William Tyndale College

William Tyndale College, located in Farmington Hills, Michigan, had the extreme honor and privilege of having Dr. David Daniell, Professor Emeritus of English at the University of London, speak at its 17th annual Staley Distinguished Christian Scholar Series. The Staley Distinguished Christian Scholar Series is a project of the Thomas F. Staley Foundation of New York. This program was established in the fall of 1969 by Mr. and Mrs. Thomas F. Staley of Rye, New York, in memory of their parents, Dr. and Mrs. Thomas F. Staley and Judge and Mrs. H.H. Haynes. The Foundation is firmly persuaded that the message of the Christian gospel, when proclaimed in its historical fullness, is always contemporary, relevant and meaningful to any generation. It is to this end that the Foundation seeks to bring to the college and university campuses of America distinguished scholars and artists who truly believe and who can clearly communicate the Christian gospel to students.

Professor Daniell, founder and chairman of the Tyndale Society, is considered to be one of the world’s foremost experts on William Tyndale, the sixteenth century translator and martyr, after whom William Tyndale College is named. Professor Daniell’s three part lecture series focused on William Tyndale’s life as a translator and his influence upon the development of the English language.

The first night of the lecture series was entitled William Tyndale as Protestant Reformer and Martyr. During this night’s lecture, Professor Daniell introduced William Tyndale to the audience set in the historical context of the 16th century European Reformation. Professor Daniell brought to life the tremendous determination and sacrifice, indeed the passion that Tyndale showed for the work to which God had called him to do.

The second night’s lecture, entitled The Critical Part Tyndale Played in the Creation and Publication of the Bible in English, went into detail about the way in which Tyndale went about translating and then publishing his new English Bible. Much detail was given as to the principles of translation that Tyndale used. Time was also spent tracing the great lengths that Tyndale was forced to go to in order to publish his Bible after he had completed the translation.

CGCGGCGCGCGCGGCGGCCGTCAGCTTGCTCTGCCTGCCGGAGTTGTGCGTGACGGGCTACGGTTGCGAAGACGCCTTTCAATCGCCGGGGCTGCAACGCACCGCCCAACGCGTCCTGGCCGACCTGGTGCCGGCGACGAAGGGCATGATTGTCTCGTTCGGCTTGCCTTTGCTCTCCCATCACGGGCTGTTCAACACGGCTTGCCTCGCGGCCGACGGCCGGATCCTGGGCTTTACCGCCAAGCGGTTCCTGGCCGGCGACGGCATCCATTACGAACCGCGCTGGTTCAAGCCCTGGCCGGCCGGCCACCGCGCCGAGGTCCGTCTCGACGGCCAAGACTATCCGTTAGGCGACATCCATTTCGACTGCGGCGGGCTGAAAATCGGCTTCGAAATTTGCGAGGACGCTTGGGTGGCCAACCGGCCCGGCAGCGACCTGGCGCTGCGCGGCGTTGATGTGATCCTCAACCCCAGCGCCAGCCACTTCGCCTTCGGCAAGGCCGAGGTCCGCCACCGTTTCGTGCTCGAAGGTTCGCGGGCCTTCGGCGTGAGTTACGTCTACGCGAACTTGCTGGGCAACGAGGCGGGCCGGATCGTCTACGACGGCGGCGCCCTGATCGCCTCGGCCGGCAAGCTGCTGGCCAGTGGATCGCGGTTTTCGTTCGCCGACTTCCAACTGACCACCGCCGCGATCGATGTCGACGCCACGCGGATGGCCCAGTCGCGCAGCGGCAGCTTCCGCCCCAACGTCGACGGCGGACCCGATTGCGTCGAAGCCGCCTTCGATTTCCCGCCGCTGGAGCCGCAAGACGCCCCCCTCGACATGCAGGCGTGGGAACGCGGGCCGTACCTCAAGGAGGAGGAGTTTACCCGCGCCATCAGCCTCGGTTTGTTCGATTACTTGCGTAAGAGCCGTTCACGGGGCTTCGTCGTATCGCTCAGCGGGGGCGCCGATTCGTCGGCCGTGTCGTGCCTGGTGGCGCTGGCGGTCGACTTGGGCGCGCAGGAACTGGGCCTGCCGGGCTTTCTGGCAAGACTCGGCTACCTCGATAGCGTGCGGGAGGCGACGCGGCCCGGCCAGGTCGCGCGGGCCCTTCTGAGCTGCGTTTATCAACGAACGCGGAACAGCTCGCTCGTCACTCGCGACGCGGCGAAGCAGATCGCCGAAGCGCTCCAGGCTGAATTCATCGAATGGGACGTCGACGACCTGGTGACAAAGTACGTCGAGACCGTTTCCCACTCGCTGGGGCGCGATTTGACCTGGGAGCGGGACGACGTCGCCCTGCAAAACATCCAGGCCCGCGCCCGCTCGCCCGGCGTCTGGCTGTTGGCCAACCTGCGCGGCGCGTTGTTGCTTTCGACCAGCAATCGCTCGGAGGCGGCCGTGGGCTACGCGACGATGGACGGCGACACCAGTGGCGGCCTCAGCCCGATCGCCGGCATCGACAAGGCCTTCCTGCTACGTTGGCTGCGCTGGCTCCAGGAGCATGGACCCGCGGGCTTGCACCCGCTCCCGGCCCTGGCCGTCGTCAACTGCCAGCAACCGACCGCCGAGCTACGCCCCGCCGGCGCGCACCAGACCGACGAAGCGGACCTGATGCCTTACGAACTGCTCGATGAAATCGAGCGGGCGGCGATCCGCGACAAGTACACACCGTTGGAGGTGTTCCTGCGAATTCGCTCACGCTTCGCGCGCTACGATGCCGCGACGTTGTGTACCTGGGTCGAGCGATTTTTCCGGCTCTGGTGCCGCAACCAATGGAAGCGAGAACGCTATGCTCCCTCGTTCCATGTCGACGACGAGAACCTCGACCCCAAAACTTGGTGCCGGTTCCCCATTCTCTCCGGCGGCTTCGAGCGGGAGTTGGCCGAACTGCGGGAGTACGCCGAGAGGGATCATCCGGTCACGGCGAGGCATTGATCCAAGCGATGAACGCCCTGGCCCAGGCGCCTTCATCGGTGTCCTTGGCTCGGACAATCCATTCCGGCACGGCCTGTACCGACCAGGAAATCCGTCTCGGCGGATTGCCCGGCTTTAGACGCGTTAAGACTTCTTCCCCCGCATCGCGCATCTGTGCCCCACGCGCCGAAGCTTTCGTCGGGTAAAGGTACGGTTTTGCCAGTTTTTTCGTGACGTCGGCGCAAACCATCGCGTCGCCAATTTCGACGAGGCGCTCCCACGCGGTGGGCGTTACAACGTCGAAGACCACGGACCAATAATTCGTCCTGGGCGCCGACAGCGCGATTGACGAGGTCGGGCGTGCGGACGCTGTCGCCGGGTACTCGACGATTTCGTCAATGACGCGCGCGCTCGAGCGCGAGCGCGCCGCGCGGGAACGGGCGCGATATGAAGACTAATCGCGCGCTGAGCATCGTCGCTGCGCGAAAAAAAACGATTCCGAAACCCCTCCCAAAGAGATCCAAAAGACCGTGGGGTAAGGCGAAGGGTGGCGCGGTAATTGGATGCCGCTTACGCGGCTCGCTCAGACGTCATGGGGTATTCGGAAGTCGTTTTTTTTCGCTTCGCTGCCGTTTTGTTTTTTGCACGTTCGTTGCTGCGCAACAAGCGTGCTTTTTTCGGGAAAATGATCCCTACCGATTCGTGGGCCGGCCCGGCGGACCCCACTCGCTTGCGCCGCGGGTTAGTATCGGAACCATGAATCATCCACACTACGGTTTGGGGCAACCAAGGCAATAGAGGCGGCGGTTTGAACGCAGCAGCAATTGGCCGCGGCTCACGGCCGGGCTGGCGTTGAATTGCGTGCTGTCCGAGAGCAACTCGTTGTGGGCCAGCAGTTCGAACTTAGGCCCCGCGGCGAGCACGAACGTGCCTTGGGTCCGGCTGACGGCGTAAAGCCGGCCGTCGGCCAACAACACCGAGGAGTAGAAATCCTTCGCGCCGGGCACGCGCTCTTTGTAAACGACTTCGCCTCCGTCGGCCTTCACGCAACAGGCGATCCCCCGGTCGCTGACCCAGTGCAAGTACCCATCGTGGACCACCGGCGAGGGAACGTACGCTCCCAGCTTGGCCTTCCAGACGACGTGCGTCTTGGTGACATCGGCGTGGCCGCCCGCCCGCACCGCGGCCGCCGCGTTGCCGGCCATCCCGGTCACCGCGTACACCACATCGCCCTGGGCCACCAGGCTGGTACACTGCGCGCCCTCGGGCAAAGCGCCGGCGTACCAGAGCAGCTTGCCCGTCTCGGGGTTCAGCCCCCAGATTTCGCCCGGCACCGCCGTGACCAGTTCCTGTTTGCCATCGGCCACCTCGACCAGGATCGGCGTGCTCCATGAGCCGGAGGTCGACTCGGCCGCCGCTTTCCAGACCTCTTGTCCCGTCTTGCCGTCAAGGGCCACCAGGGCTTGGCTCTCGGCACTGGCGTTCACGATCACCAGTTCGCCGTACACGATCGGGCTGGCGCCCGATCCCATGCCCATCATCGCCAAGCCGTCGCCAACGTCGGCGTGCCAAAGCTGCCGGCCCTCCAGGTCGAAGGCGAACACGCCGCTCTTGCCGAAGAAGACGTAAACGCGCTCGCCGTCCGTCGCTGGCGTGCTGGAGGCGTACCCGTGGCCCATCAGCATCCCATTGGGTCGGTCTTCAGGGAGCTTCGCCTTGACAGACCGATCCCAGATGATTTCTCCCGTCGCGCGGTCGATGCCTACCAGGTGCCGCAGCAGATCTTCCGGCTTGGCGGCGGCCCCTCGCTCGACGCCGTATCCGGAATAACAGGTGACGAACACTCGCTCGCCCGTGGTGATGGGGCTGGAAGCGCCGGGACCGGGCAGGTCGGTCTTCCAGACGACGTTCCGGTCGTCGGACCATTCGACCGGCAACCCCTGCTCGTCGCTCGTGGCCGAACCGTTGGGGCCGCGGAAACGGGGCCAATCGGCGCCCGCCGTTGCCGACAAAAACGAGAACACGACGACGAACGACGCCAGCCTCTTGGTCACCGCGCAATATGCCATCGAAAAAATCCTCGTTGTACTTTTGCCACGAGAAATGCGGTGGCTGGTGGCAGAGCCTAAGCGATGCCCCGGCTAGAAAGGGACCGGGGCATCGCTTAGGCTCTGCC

The third night of lectures was entitled Tyndale’s Significant Role in the Development of the English Language. In this night’s lecture Professor Daniell explored the influence of Tyndale’s English Bible on all sixteenth century literature. Drawing similarities chiefly from Shakespeare, Professor Daniell shows that Tyndale’s Bible unlocked an ‘unexpected development of English as a language capable of making an extraordinarily expressive prose with the full use of the rhetorical craft’.

All those in attendance were enriched in learning of the monumental impact the life of the College’s namesake, William Tyndale, had on the history of, not only Christianity, but all of Western civilization.

Prof. Daniell dedicated the lecture series to the memory of William Tyndale College Faculty member Dr. David M. King, former Acting Chair: Division of Arts and Sciences, and Assistant Professor in Historical and Systematic Theology and History, who was so instrumental in bringing Prof. Daniell here to William Tyndale College before his sudden and tragic death on 23 January 1998.

Audio and video tape copies of the lecture series will be forthcoming. Those interested in purchasing copies of the event should contact Roger Sherman for further details: William Tyndale College, 35700 West 12 Mile Road, Farmington Hills, Michigan USA 48331.

Howard Burkeen

Valid XHTML 1.0!